‘Altissimo’ was flowering early this season – and that’s when I first wrote about this distinctive rose. The trick is that ‘Altissimo’ never stopped blooming. When selecting roses for the local farmer’s market, I had a hard time not bringing this rose every week. The individual flowers don’t last too long, but the rose reblooms so quickly and consistently, I always had one in bloom. Here it is in early September with fresh flowers still coming. This is in a 1 gallon pot – once established in the landscape, it’s even more floriferous. Feed it well, and clip off spent flowers regularly for best performance.
Griffith Buck bred this rose as part of his program to create a class of roses that had large flowers like the hybrid tea or grandiflora roses, but were more resistant to disease. While he may have made progress towards that goal, this rose is notable for one reason: the colour. Depending on the weather, the huge flowers can open in various depths of pink with an unusual russet or tan glow to the inner petals. It then fades out through pink, lavender and towards white.
The depth of this and complexity of this colour never fails to draw comment from visitors to my garden. The shrub itself is tidy and compact, to 3 or 4 feet in height, with the flowers held in clusters above a dense mass of leaves. Clear away spent flowers and hips, and Distant Drums will bloom again reliably. I planted this one with a cool looking ninebark shrub (Physocarpus) called “Mahogany Magic” to give some immediate interest to the front garden bed.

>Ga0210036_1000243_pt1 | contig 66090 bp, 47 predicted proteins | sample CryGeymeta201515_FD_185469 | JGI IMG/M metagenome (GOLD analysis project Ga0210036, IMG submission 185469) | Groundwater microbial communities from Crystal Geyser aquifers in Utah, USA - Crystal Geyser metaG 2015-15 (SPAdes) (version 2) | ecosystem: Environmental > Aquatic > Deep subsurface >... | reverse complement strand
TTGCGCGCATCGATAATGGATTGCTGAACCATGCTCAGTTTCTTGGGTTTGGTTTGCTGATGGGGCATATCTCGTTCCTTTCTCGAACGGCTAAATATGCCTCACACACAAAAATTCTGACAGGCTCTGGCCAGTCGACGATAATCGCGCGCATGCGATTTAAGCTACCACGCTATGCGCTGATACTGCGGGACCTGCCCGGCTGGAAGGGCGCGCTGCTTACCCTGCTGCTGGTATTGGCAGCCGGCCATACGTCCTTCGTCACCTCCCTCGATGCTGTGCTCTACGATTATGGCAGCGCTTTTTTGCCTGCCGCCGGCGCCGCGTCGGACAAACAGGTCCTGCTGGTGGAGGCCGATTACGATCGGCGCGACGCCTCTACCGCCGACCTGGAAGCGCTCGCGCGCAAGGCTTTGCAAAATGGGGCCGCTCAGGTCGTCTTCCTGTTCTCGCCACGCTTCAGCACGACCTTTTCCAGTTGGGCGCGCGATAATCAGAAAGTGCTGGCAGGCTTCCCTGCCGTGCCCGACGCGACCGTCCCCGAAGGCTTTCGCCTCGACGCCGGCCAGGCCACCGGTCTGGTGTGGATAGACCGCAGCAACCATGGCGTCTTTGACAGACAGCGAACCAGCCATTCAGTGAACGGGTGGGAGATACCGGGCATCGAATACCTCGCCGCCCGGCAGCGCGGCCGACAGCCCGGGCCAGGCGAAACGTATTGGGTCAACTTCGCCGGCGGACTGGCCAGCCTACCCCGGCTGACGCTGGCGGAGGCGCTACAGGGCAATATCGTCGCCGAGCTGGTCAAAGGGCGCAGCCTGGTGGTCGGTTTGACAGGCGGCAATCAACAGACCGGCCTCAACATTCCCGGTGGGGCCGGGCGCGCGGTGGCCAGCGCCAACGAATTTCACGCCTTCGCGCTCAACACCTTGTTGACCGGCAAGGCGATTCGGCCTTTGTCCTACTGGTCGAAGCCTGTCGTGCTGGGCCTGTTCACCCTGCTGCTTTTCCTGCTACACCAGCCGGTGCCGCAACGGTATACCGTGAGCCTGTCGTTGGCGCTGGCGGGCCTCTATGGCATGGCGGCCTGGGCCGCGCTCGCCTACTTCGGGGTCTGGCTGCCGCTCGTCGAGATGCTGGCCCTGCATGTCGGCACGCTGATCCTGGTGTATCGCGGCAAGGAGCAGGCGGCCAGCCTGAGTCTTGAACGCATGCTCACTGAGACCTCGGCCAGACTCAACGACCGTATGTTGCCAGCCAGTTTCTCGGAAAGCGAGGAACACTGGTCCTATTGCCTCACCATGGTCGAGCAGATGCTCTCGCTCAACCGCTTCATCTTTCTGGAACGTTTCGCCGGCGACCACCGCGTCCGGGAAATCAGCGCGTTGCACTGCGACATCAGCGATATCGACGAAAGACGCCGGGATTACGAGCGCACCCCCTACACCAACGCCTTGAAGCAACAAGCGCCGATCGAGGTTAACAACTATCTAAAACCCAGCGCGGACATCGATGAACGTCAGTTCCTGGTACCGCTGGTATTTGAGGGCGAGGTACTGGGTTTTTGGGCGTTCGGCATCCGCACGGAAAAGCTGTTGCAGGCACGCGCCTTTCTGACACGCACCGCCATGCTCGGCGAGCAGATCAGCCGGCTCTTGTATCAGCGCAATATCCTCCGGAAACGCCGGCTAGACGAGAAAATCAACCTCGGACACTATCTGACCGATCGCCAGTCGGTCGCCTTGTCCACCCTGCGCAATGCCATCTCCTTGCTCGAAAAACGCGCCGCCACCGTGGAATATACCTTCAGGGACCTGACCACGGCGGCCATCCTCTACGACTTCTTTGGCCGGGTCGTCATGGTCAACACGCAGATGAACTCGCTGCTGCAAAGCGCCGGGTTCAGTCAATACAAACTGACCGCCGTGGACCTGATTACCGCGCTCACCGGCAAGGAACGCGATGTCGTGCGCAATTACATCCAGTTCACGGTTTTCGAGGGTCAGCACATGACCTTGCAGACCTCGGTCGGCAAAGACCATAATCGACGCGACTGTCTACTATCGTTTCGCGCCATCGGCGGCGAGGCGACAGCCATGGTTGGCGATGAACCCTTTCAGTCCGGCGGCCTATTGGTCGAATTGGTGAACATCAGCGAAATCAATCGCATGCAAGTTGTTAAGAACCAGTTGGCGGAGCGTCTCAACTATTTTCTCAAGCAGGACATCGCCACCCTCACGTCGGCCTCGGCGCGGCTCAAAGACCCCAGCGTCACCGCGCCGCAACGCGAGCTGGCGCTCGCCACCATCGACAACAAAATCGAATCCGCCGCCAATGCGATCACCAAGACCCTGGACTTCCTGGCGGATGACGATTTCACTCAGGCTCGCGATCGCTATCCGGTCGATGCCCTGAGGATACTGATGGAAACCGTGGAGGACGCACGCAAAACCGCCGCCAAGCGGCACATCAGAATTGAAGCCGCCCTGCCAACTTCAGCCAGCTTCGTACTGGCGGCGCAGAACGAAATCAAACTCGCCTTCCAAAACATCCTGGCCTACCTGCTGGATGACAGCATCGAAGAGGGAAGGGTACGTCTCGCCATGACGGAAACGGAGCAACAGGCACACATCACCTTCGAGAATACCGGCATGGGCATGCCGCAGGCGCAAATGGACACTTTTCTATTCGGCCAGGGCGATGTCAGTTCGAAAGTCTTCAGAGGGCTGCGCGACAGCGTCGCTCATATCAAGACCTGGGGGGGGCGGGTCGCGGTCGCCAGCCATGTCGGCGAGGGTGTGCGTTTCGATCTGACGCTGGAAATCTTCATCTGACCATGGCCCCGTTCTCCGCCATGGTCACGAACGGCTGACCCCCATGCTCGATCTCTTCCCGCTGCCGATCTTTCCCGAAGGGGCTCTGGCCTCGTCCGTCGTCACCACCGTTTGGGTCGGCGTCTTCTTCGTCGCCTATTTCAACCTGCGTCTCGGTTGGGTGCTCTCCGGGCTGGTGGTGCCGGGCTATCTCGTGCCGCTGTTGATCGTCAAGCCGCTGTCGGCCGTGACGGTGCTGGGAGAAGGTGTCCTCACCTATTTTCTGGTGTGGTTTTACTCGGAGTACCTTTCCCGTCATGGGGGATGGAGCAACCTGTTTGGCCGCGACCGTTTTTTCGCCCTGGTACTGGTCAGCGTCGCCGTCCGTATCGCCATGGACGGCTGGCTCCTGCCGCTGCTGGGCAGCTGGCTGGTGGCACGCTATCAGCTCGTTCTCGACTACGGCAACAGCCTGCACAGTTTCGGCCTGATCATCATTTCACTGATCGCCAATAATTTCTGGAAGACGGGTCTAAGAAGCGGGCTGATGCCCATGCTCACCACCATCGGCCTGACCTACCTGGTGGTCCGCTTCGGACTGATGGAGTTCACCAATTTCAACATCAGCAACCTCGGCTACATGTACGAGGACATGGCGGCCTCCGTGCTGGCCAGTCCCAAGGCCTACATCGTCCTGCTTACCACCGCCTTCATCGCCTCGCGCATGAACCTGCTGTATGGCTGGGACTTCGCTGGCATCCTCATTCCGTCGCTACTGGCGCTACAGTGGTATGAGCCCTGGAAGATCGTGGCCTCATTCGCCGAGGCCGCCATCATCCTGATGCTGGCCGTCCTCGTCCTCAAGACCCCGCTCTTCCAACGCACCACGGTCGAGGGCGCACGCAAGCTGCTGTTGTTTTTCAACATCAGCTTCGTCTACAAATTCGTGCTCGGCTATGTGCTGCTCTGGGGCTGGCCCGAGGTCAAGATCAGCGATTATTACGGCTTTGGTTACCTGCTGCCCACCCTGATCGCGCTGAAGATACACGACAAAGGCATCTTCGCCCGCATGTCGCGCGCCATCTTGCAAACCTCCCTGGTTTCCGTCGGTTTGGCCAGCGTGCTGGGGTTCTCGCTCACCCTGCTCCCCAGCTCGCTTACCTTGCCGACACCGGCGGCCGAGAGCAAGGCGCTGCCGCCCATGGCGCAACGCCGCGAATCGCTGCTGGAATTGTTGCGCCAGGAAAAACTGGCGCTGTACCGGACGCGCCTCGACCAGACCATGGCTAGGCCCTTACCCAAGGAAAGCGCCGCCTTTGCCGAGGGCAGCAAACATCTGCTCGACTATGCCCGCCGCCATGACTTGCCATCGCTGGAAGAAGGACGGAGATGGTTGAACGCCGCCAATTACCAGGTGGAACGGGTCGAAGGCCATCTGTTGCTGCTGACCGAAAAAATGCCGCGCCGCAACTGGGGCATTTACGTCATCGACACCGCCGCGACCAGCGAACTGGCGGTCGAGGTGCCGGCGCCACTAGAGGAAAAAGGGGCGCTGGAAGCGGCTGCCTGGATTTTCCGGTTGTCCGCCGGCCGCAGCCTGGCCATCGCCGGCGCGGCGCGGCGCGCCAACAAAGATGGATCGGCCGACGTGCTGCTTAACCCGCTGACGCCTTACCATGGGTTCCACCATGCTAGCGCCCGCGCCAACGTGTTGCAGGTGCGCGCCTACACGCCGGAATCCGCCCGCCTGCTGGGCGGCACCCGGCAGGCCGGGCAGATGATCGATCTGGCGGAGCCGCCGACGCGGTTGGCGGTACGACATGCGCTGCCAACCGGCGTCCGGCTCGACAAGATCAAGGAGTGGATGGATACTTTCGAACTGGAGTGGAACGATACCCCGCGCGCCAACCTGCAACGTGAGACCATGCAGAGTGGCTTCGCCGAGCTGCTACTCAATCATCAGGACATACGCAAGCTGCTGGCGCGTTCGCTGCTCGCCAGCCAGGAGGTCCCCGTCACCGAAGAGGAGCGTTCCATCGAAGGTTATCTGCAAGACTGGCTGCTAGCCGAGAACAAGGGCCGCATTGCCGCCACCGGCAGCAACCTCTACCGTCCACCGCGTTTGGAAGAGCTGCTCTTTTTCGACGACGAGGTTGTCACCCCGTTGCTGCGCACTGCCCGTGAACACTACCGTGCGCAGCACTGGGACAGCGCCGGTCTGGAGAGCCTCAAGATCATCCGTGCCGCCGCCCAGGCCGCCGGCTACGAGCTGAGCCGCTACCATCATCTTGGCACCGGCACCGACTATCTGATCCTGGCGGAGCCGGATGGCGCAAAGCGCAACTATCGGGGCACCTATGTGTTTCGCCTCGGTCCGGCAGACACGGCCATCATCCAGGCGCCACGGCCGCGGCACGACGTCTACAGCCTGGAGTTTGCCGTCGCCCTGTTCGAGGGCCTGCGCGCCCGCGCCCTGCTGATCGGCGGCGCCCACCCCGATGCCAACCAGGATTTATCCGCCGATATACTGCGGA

The simplicity of this rose makes me think that it’s close to a species rose, but nobody knows for sure. It’s classed as a gallica, maybe for lack of better information. While most near-species roses are nicest grown as a free standing shrub, I think you’ll find it rewarding to give ‘Complicata’ something to climb. You’ll find nicer pictures out there, but here’s one I snapped in the garden (aphids and all!):
The blooms are dark pink at the edges, white nearer the center, with prominent yellow stamens. What you can’t see here is how large they are! The only other single I know to compete on bloom size is ‘Altissimo‘. The large size of the flowers, their simple form, wonderful scent, and the fact that it blooms in one main flush of flowers makes this a stunning shrub (or better, a climber) in early Summer.
‘Complicata’ can grow to 10 feet with some support, or to a lax shrub of 6 feet or so. It also sets hips after blooming, for fall/winter interest. We sell ‘Complicata’ for $10 in a 2 gallon pot.
You know this rose, even if you don’t know that you know this rose. ‘Bonica’ is so widely planted by landscapers that you’ll see a light pink rose at a strip mall or gas station, my first bet would be ‘Bonica’. I grow it because it’s a great garden rose, but I did pause in propagating it. Why should I offer it, I wondered, when it’s already out there in great numbers? Am I really adding to the diversity of roses available to local customers. No, not really. But I go back to my previous point: I grow it because it’s a great garden rose. If someone comes to me looking for a reliable pink landscape rose, I might offer them ‘Ballerina‘ or ‘Belinda’ first, but if they like ‘Bonica’ better, they’ve picked a winner nonetheless.
‘Bonica’ will bloom softer or deeper pink depending on the weather. Every bit the landscape shrub, this rose is adaptable to any situation. Leave to grow freely, and you’ll get a wide graceful shrub to about 4 feet tall and wide. If you want it for a smaller garden, you can control it with pruning, and it won’t harm the performance of the shrub.